San Francisco: President Donald Trump's controversial immigration order on Wednesday faced intense scrutiny as a court of appeals grilled the Trump Administration whether the travel ban unconstitutionally discriminates against Muslims and questioned the arguments that curbs were motivated by national security concerns.
Asserting that President Trump was within his constitutional rights and obligations to sign the executive order that temporarily bans immigration from seven Muslim-majority countries, the Justice Department urged court of appeals to reinstate the travel ban — put on hold by the courts last week.
During the hour-long hearing, conducted by phone, before a three-judge panel of the Ninth US Circuit Court of Appeals here, the Justice Department lawyer August Flentje said in signing the executive order Trump struck the balance between national security and the practice of allowing people from entering the country.
"The President struck that balance, and the district court's order has upset that balance. This is a traditional national security judgement that is assigned to the political branches and the president and the court’s order immediately altered that," Flentje said in his hearing which was telecast live by a number of television news channels.
The lawyer urged the San Francisco court to remove the halt on the executive order by a court in Seattle.
"The district court's decision overrides the President's national security judgment about the level of risk and we've been talking about the level of risk that's acceptable," he said.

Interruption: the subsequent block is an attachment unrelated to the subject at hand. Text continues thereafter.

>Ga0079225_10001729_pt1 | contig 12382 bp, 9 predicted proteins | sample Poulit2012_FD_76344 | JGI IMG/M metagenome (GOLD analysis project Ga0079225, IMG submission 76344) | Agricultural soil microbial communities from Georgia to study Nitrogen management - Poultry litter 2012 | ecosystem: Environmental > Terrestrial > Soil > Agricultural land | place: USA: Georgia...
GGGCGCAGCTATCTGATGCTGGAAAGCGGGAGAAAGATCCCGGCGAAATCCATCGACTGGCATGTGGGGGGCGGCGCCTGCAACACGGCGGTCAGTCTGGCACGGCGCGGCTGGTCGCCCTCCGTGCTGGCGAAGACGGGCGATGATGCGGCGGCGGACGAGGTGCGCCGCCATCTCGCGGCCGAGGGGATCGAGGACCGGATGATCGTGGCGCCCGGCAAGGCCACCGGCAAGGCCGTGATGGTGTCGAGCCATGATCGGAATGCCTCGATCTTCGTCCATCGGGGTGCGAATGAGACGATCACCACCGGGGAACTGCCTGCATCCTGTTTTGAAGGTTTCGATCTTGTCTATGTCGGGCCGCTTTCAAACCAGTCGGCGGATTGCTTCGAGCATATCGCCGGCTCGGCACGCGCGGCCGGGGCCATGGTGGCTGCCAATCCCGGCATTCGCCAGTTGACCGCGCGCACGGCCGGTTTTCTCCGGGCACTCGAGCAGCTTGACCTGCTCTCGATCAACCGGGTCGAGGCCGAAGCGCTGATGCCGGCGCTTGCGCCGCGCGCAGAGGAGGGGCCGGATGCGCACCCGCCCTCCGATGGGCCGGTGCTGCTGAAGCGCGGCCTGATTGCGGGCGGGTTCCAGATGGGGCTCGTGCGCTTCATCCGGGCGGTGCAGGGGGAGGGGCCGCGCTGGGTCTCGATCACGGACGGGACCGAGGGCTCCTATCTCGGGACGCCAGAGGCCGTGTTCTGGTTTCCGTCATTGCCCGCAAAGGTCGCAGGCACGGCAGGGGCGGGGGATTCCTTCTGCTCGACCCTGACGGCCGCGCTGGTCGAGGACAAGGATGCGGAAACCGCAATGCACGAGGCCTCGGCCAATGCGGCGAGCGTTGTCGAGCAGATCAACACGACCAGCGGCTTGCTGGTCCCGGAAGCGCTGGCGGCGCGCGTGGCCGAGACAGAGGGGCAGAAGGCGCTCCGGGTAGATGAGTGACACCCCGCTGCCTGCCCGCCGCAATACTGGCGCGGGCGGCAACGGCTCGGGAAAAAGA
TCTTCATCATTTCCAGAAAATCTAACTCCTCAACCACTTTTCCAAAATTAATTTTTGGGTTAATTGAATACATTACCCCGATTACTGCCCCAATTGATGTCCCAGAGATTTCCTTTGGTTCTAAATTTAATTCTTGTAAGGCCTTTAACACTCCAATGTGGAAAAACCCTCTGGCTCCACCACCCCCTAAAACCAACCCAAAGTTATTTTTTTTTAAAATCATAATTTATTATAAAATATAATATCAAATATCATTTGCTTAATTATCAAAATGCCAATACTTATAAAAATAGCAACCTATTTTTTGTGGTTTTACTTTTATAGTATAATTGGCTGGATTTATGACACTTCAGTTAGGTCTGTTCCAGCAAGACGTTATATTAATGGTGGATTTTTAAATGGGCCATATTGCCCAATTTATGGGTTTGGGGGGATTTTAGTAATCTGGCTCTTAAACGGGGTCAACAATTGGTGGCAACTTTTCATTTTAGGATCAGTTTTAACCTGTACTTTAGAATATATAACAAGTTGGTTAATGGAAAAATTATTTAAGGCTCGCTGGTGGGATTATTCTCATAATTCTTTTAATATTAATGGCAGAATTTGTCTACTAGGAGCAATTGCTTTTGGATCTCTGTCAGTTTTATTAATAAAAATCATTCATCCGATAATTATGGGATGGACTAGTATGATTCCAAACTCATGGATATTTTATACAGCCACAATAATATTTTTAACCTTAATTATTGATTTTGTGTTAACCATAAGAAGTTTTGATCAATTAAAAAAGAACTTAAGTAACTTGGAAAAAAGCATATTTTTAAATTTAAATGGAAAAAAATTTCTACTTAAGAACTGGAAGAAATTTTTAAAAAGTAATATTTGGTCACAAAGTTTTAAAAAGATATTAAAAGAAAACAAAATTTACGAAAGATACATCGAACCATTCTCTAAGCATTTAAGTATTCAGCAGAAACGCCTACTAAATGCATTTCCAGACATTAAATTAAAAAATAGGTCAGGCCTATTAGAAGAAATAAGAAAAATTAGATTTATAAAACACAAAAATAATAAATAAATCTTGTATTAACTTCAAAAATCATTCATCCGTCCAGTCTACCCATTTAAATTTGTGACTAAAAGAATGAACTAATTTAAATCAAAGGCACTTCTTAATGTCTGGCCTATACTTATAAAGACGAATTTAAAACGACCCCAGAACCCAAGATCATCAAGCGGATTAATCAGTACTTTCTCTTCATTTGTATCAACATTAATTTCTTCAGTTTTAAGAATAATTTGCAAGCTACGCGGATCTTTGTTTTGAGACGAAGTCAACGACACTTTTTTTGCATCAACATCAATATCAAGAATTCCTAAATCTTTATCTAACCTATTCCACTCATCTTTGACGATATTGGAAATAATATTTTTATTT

Flentje's assertion led to a series of rapid fire exchanges with all three judges pressing him to explain the limits of his position.
"Has the government pointed to any evidence connecting these countries with terrorism," asked Judge Michelle Friedland.
The Court of Appeals is expected to give its verdict soon. The case is likely to hit the Supreme Court in coming days.
The three-judge panel asked the government lawyer whether the Trump administration's national security argument was backed by evidence that people from the seven countries posed a danger.
"Has the government pointed to any evidence connecting these countries with terrorism," asked Judge Friedland.
"Are you arguing then that the President's decision in hat regard is unreviewable (by a court)?" he asked another time.
Another judge Willian Canby asked if the President could simply say the US will not admit Muslims into the countries.
"Could he do that? Would anyone be able to challenge that?" he asked.
"That's not the order. This is a far cry from that situation," Flentje replied. But said that a US citizen with a connection to someone seeking entry might be able to challenge the executive order if that were the case.
President Trump's controversial executive order barred entry to all refugees for 120 days, and to travellers from Iran, Iraq, Libya, Somalia, Sudan, Syria and Yemen for 90 days, triggering chaos at US airports and worldwide condemnation.
Pleading before the court to continue the stay on the executive order, Noah Purcell, Solicitor General of Washington State challenged the claims that there is no evidence of religious discriminatory intent behind the Trump’s order.
"There are statements that are rather shocking evidence of intent to harm Muslims," he alleged.
"You don't have to prove it harms every Muslim — you just need to show the action was motivated in part by animus," he argued.
"It would not remedy the order's violation of the establishment clause which harms everyone in our state...by favouring one religious group over another. It also would not fully remedy the order's violation of the equal protection law — denying some of our residents who are here, allowing them to receive those visits and so on," Purcell said.
In his rebuttal, Flentje said the Department of Justice is not saying the case shouldn't proceed.